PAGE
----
Kirill Serebrennikov’s film on Viktor Tsoi put on hold while under house arrest

Kirill Serebrennikov's film on Viktor Tsoi put on hold while under house arrest
Kirill Serebrennikov in Basmanny District Court, Moscow. Image: Raphaël Cavellec under a CC licence

25 August 2017

Shooting for the new film by arrested Russian theatre director Kirill Serebrennikov is to be on hold until further notice, the film's producer Ilya Stewart announced today. The production of Leto (Summer), a film currently being shot in St Petersburg about the iconic frontman of Soviet rock group Kino, Viktor Tsoi, “will be frozen immediately after the filming of technical scenes, and scenes that the actors and crew were able to rehearse together with the director, following his notes”, Stewart said in reports carried by Interfax.

Serebrennikov, who many consider to be one of Russia's best independent theatre directors, was arrested while filming earlier this week and placed under house arrest over alleged charges of embezzling 68m rubles ($1.1m) of state funds, a case widely decried as politically motivated and part of a wider crackdown on dissent in the arts.

In a heartfelt statement, the producer added: “Kirill Serebrennikov is our director and our close friend, his film cannot be completed without his participation. This is the position of the film crew and all our partners. We thank all our friends and colleagues for their incredible support over the past few days.”

On 23 August, a Moscow court placed him under house arrest under strict regulations until 19 October, when he is due to be back in court.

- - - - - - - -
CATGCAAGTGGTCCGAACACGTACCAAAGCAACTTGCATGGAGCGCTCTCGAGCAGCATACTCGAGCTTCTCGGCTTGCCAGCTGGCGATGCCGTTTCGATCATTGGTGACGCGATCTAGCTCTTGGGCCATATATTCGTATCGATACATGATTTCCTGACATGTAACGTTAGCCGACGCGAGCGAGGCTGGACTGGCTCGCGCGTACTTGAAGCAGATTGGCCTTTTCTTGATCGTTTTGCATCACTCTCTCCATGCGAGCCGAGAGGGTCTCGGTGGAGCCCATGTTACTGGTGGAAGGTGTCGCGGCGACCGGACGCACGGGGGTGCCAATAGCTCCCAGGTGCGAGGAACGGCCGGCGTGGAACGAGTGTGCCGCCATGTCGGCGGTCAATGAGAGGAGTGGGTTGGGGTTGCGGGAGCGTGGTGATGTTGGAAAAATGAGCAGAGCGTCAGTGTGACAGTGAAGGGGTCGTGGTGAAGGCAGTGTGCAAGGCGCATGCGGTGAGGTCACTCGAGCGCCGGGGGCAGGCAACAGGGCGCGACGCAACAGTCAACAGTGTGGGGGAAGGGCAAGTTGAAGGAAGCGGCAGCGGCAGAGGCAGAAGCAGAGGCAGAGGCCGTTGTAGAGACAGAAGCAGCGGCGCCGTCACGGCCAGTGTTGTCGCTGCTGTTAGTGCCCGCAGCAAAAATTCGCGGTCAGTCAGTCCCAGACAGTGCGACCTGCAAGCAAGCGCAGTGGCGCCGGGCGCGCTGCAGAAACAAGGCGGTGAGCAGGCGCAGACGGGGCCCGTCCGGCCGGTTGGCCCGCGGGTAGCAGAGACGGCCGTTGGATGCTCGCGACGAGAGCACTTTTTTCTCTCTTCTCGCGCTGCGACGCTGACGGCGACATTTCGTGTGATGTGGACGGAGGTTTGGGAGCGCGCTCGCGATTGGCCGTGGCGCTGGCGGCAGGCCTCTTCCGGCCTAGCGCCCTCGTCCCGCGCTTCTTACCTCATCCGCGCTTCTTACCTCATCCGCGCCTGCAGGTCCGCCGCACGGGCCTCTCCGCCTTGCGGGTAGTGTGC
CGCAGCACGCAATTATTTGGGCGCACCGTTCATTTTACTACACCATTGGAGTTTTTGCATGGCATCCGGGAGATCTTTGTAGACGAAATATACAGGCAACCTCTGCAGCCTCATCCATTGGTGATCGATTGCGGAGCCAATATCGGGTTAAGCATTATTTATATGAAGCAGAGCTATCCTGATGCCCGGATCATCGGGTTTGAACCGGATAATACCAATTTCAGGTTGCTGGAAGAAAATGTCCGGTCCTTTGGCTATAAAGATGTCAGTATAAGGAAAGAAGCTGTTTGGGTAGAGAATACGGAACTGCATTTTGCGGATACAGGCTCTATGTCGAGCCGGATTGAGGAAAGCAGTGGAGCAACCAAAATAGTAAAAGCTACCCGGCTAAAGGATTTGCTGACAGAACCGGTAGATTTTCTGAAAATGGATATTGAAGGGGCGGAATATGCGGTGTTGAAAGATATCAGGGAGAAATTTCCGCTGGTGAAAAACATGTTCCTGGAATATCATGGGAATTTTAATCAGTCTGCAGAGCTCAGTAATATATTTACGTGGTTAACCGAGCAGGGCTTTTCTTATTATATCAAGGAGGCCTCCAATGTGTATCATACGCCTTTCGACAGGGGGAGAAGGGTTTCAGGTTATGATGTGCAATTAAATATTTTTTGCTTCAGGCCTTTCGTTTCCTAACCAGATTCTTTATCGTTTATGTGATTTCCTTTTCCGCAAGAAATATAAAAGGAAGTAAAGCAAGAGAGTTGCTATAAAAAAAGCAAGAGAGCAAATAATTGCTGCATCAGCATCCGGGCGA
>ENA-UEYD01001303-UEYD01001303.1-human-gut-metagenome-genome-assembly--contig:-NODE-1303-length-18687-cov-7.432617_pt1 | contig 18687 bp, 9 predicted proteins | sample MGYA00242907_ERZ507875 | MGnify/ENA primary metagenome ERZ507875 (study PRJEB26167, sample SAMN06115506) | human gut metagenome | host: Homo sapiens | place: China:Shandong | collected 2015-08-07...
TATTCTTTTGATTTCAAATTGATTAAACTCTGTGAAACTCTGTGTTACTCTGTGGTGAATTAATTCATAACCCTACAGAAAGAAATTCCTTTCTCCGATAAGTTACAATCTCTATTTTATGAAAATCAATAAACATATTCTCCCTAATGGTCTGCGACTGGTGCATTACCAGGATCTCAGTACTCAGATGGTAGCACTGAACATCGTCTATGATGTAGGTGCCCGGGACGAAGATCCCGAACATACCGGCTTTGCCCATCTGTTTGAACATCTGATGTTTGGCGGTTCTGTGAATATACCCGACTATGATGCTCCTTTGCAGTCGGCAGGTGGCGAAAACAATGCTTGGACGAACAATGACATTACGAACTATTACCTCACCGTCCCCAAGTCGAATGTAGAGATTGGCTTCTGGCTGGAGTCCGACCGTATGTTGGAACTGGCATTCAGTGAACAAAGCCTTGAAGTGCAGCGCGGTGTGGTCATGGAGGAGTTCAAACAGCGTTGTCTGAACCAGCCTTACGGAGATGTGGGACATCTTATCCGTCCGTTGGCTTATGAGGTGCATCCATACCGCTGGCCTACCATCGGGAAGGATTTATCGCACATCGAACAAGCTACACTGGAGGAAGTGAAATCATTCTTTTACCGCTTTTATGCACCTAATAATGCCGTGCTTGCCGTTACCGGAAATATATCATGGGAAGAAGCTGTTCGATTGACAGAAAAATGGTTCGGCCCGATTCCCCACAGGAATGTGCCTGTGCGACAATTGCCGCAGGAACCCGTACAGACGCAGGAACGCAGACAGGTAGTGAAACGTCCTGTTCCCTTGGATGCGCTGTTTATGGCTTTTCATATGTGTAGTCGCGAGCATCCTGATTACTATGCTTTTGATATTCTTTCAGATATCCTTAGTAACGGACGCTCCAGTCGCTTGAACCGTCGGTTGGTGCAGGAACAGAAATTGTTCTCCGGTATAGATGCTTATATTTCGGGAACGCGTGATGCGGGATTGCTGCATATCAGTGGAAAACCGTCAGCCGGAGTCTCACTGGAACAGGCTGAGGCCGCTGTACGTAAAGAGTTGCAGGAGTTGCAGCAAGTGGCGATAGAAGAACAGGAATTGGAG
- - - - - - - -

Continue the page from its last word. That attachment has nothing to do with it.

Following a raid on Serebrennikov’s Gogol Theatre in May, Russian authorities have arrested numerous figures connected to the theatre, including former directors Yuri Itin and Alexei Malabrodsky, as well as chief accountant Nina Maslyaeva, all accused of being involved in a plot to syphon off government funds allocated for a production of Shakespeare’s A Midsummer Night’s Dream.

While officials leading the investigation claim that the case against Serebrennikov and the theatre is purely financial, many of Russia’s cultural elite ardently refute its authenticity, labelling it a ‘show trial’ ahead of 2018’s presidential election. The enormity of the public response and global news coverage of the story has fuelled some to equate its magnitude to the case of Mikhail Khordokovsky, as well as the Pussy Riot trials that began in 2012.

Russian director Kama Ginkas was almost lost for words when he was asked to comment on Serebrennikov’s arrest by Matters Like That magazine, uttering: “Oh, for F’s sake. For F’s sake. That’s my reaction. From there you can decipher numerous phrases in Lithuanian. What can I say? Are we really starting over? Are we really doing this again?”

Whilst Serebrennikov awaits his fate from the Russian courts, Ginkas’ chilling words evoke the unnerving cultural climate as Russia tightens its grip ahead of next year’s election.